# Assessment Charlent : Multicollinearity explanation issue

In this assessment, we are given a table with the following :

• 2 out of 3 independent var are signficant (based on t-test)

• F-test is significant

• High pairwise correlations among the 3 independant variable (from 0,7 to 0,98)

My answer was model is correct because : No conflict between F-test and t-test (majority of slopes are significant), and from what I read in the curriculum the pairwise correlations are only a good indicator in case we have 2 independant vars, otherwise they do not imply anything.

Guess what ?? The answer was there is multicollinearity ! And based on the pairwise correlations !

What is weird is that I had the points even if it said Incorrect. I did a try to resubmit the assessment with the supposedly right answer, and I also got the points.

Are the two answers valid ??

If someone can clarify the following, would be really appreciated :

There is multicollinearity if :

1. F-test significant (high) and 2) ALL t-test are not significant => Or vice versa

OR

In case of regression with 2 independant vars ONLY, we can look at pairwise correlations

The title of this post is equivalent to shining the Batman symbol in the sky for tickersu, he’ll be here shortly.

When there is high correlation between your independent variables multicollinearity exist. If you do not know correlation among your independent variables, you can test for the presence of multicollinearity by checking if all the T test are insignificant and the F test is significant. The reverse is not necessarily true

When F test is significant and one or more T tests are significant you can not conclude that multicollinearity does not exist.

You can only conclude that when F test is significant and all T tests are insignificant => multicollinearity

Thank you for the input !

In this case shall we say that the answer is “Inconclusive” given that the all t-test are not insignificant / F is significant (no multicollinearity) while the correlations indicate otherwise ?

Also do you agree that the pairwise correlation observation is only valid when we have 2 independant vars and not more ?

I wouldn’t call it inconclusive, I would say one can not conclude multicollinearity does not exist. the pairwise table given is based on correlations between 2 independent vars. Pairwise correlation is calculated for each 2 variables seperately and then it is put in a matrix for visualization. Hope that helps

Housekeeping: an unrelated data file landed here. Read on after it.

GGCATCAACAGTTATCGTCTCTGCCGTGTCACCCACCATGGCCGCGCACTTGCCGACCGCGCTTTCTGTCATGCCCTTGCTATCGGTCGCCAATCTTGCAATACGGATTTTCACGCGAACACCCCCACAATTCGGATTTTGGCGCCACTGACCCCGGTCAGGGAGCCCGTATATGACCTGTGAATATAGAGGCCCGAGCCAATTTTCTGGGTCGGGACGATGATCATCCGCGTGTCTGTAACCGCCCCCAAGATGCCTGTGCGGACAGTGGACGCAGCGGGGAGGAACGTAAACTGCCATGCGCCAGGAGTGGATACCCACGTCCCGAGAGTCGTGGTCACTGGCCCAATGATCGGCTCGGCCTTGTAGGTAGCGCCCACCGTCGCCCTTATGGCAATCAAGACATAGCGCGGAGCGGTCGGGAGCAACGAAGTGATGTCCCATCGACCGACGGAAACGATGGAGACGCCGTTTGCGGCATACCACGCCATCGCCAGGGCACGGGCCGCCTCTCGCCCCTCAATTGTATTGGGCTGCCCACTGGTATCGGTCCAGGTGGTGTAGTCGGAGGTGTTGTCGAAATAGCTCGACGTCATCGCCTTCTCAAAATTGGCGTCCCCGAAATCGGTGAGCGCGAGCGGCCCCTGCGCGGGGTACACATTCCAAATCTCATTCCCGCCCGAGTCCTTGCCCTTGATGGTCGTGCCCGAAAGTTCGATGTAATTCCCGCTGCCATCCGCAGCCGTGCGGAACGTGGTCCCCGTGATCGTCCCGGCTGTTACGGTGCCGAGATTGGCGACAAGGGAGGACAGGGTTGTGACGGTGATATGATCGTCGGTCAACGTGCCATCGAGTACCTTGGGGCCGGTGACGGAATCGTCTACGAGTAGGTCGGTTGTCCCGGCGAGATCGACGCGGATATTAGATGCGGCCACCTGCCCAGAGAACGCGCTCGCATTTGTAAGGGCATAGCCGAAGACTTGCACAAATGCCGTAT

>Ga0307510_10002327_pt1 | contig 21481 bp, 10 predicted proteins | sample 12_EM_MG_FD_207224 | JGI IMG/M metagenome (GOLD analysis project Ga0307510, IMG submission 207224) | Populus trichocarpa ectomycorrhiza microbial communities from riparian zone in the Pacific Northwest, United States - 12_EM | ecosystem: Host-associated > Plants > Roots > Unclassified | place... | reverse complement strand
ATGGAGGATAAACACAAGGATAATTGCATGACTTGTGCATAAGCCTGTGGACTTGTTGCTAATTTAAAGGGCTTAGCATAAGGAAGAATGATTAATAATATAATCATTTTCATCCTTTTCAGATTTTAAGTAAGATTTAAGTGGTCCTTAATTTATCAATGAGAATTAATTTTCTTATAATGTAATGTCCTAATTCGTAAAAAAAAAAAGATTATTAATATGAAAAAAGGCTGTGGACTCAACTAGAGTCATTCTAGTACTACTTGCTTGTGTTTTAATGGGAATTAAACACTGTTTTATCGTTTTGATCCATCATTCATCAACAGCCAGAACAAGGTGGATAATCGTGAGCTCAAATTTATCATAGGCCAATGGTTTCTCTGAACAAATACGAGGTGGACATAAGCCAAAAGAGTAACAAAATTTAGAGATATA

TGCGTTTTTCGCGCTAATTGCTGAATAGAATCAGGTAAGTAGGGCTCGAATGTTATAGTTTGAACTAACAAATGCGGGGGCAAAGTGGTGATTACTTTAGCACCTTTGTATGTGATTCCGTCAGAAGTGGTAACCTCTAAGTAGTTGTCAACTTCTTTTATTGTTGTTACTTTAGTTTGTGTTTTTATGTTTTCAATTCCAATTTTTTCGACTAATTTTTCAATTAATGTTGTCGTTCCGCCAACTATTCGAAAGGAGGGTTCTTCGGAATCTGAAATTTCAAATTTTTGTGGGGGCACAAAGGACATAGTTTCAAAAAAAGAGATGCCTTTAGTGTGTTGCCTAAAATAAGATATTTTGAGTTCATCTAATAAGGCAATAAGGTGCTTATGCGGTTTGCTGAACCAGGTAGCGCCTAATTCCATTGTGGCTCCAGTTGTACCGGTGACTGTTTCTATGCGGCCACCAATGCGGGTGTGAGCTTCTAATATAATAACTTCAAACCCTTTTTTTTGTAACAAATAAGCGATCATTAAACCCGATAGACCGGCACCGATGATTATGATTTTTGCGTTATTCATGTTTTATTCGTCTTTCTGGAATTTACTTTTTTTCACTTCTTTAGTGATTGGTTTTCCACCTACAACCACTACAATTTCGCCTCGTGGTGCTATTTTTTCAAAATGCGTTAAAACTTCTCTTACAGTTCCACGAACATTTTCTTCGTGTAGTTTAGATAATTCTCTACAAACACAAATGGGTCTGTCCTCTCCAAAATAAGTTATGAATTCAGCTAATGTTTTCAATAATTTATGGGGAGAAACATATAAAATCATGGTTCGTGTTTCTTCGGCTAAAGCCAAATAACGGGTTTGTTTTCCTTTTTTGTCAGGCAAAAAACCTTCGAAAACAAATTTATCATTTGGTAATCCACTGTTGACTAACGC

Thanks It definitely cleared up my mind. I think the point of view of the correlations viewed separately counts.

Sorry, I was cleaning up the streets-- er, my mock exam wrong answers…

But seriously, this is the question I wrote them about (for a different reason, sort of-- the explanation is still incorrectly stating MC overstates R-squared and the F-test-- probably pretty busy this time of the month). Long story short (there’s a recent thread about it, and an older one), I said MC doesn’t over or understate the F-test or R-squared; the curriculum author agreed…

I think it’s a poorly worded question (still). Given that you have a near perfect correlation between two IV’s you can say collinearity quite possibly an issue (at least) between these two. Given that the t-tests are significant for these two in question, it makes it less condemning, but the sample size isn’t very large (which would help mitigate any MC to an extent)…I think the institute should cover VIFs, which would be another tool in multiple regression for assessing MC.

I think the answer choice regarding explanatory power of the regression is poorly worded for what they are intending to say, making it a possible answer choice. The second regression has a significant F-test, while the first does not (indicating improved model fit, explanatory power of the IVs for the DV). Additionally, the adjusted R-squared is even close to 10 times larger than in the first model. Google the interpretation of R-squared or how you would judge a regression model’s explanatory power-- commonly refers to R-squared (many text books will tell you the same…). Hence, explanatory power of the regression (in terms of the total variation in the DV) has greatly improved (and in a statistically significant way).

The question writer intends for the question to refer to the explanatory power in reference to the relationships between Y and the IVs (can we look at the slope coefficients?). Then, the answer is probably not, because MC is possibly an issue and the effects of the IVs appear to negate one another (this is what I gathered from the responses the Institute gave me). If they change the words “explanatory power” to “explaining the relationships of the DV with the IVs” or something to indicate coefficients, then I would agree with this answer completely-- 2nd regression isn’t better than the first to help us examine the slopes.

Thanks ! That clears up my mind. We’ll wait hopefully they will officially clarify before the exam. Otherwise we have enough tools to judge on the exam day and i hope there will be no wording confusion there !

I don’t know if they will have anything this unclear on exam day (low probability topic and they’re good on wording for the real deal, from what I hear). They did clarify that MC does not affect the F-statistic (r-squared, SER)